The name "Vincent" written midway up the vase, intrigued me.  I remember looking in the "V" book, one of the skinniest volumes in my grandparents' World Book Encyclopedia collection, to learn more about him.  I'm sure the basic biography was there -- birth, brief 37 years of life, tragic death, ear-cutting-off incident, insanity, along with a description of his art and selected paintings.  That limited story was all I, and probably most people, knew of Vincent, although there has certainly been much research conducted and scholarly books written about him since.  But nothing to match what was published just two weeks ago.

For the past 10 years authors, Gregory White Smith and Steven Naifeh grew closer to Vincent Van Gogh than a nosey next-door neighbor.  The only thing they didn't have access to, besides the man himself, was the garbage he might have tossed out in the alley behind his rented rooms in Arles or trash can in the insane asylum at St. Remy Hospital.  The book is 1000 pages long with 6000 more pages of research notes online!  Van Gogh: The Life.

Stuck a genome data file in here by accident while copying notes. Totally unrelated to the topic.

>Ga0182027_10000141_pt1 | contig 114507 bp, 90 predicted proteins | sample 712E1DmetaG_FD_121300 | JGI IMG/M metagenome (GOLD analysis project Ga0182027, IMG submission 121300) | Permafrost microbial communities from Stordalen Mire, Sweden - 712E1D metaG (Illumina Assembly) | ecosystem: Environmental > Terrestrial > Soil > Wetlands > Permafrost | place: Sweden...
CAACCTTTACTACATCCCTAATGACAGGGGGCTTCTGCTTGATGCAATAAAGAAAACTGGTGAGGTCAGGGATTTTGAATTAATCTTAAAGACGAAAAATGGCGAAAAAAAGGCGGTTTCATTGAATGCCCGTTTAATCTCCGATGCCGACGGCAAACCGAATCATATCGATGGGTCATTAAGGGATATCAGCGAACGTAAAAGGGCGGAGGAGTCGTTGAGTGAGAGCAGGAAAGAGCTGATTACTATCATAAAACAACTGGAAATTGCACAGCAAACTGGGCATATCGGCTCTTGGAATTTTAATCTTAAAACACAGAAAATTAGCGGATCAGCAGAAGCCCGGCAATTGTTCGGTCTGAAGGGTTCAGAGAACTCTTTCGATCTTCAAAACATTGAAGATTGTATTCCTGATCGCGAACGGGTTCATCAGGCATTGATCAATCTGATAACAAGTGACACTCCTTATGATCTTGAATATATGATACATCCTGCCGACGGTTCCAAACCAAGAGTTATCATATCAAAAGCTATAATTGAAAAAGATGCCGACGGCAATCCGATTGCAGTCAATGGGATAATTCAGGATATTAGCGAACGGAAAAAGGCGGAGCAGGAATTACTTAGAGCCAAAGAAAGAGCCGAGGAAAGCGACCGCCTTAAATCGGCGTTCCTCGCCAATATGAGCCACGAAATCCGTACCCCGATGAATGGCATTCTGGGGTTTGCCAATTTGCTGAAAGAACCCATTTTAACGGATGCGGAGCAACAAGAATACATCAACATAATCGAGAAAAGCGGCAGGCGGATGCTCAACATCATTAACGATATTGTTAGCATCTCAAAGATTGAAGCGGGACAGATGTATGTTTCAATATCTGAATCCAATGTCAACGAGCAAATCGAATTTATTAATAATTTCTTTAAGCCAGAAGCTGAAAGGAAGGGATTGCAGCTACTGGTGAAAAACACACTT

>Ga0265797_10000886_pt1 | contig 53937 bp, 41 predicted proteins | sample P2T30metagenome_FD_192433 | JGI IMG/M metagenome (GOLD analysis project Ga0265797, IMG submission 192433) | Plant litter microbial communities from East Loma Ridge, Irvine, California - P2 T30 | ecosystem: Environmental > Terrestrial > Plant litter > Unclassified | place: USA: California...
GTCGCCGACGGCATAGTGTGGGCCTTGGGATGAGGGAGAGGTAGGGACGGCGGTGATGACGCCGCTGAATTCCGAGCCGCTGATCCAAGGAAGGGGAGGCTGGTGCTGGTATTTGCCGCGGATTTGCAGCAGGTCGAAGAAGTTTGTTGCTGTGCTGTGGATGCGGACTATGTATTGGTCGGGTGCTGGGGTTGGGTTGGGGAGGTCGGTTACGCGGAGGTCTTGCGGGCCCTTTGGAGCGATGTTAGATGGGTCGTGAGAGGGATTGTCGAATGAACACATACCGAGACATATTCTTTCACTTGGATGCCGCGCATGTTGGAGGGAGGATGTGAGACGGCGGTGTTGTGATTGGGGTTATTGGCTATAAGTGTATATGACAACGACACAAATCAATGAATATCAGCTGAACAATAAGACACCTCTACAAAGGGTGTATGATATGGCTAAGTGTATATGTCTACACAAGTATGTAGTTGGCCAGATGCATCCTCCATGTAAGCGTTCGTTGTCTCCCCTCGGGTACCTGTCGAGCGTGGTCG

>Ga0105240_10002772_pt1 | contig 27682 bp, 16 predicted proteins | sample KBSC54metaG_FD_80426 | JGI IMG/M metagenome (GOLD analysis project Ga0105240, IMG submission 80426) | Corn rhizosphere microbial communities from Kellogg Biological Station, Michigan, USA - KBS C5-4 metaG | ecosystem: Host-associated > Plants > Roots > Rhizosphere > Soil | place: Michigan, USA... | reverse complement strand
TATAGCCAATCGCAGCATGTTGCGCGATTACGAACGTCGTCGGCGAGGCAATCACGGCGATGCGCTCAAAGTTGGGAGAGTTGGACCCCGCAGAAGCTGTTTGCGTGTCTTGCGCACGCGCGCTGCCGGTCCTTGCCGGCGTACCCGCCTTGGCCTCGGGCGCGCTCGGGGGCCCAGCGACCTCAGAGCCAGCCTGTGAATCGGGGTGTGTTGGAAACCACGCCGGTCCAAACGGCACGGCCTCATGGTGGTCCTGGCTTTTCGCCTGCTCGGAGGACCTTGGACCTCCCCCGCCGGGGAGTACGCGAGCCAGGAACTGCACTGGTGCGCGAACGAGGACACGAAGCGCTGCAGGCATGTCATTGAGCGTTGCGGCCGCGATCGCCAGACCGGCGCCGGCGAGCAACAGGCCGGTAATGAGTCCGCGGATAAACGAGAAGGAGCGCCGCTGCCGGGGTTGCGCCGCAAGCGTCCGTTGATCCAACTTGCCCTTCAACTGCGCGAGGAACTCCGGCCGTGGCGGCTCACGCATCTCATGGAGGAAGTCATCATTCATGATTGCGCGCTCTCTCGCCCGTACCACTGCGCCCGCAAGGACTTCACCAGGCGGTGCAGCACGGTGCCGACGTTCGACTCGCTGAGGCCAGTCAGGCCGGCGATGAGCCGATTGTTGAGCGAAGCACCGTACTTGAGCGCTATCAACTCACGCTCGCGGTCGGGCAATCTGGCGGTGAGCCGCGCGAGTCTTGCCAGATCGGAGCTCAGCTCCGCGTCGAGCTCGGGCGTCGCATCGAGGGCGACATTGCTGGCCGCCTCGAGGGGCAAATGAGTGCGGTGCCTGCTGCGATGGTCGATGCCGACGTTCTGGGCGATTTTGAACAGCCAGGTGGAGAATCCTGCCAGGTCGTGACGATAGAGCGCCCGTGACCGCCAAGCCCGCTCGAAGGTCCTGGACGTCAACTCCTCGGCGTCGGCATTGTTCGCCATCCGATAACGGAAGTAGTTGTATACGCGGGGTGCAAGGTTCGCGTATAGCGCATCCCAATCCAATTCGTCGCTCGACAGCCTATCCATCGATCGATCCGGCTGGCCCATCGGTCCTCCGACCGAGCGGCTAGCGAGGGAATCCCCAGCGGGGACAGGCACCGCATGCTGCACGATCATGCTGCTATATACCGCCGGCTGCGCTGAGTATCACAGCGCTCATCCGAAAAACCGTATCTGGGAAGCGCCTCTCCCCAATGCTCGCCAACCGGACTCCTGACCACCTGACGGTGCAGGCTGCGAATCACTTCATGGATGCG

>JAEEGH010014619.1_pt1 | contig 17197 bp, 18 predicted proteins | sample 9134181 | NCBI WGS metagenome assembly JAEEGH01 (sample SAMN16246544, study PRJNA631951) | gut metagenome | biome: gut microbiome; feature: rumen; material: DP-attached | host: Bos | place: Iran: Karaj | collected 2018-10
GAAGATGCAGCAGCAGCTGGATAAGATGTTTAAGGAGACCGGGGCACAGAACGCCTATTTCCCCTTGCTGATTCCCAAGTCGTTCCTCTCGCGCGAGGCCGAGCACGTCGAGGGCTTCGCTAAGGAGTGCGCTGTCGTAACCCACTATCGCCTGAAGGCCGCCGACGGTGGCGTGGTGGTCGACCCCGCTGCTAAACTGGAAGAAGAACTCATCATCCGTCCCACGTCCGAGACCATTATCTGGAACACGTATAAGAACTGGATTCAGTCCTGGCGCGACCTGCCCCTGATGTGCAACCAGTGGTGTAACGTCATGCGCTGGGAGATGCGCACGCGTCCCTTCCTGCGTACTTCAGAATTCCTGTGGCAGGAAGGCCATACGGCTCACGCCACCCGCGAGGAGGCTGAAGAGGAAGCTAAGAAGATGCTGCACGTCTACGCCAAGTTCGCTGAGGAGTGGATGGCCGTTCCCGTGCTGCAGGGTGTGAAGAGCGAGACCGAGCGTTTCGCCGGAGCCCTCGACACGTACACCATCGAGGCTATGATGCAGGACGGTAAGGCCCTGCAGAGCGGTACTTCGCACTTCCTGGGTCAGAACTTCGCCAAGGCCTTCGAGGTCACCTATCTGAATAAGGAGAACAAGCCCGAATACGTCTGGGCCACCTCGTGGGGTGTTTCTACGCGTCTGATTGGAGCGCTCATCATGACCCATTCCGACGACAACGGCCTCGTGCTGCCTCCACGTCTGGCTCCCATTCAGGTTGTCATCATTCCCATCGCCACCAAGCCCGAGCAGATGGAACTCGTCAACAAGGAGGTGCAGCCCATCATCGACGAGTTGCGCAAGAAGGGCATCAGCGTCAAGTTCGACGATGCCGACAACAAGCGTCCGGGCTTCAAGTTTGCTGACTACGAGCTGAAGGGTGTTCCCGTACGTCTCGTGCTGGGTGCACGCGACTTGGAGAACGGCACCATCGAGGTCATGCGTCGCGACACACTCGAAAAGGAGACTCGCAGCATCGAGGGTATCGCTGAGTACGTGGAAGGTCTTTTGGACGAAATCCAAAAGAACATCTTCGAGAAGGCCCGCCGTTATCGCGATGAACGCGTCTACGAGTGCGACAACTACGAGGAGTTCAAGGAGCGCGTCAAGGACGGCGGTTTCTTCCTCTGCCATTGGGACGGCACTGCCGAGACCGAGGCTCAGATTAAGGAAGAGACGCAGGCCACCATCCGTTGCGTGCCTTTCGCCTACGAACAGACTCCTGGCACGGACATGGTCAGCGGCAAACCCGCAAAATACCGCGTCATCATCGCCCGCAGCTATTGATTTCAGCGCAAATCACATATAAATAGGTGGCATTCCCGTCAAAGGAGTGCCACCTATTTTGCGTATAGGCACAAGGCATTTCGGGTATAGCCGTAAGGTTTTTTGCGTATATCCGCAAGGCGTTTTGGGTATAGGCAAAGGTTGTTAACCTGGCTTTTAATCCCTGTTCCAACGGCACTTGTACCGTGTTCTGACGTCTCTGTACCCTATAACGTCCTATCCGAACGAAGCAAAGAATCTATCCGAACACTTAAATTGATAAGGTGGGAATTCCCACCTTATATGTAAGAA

Gregory White Smith (left) and Steven Naifeh signing
books after their presentation
I sat enthralled like a school child hearing the next chapter of a suspenseful "Read-Aloud," as the authors told the audience what they had learned about Van Gogh. The auditorium of the Metropolitan Museum of Art was nearly filled with Van Gogh fans, many of us with notebooks and pens, trying to keep up with Naifeh and Smith.  New facts about his life added to the familiar story, while others were unexpected. For example, I never pictured Vincent as a reader, an intellectual, yet the authors said that he  read voraciously in a variety of genres.  He spoke four languages.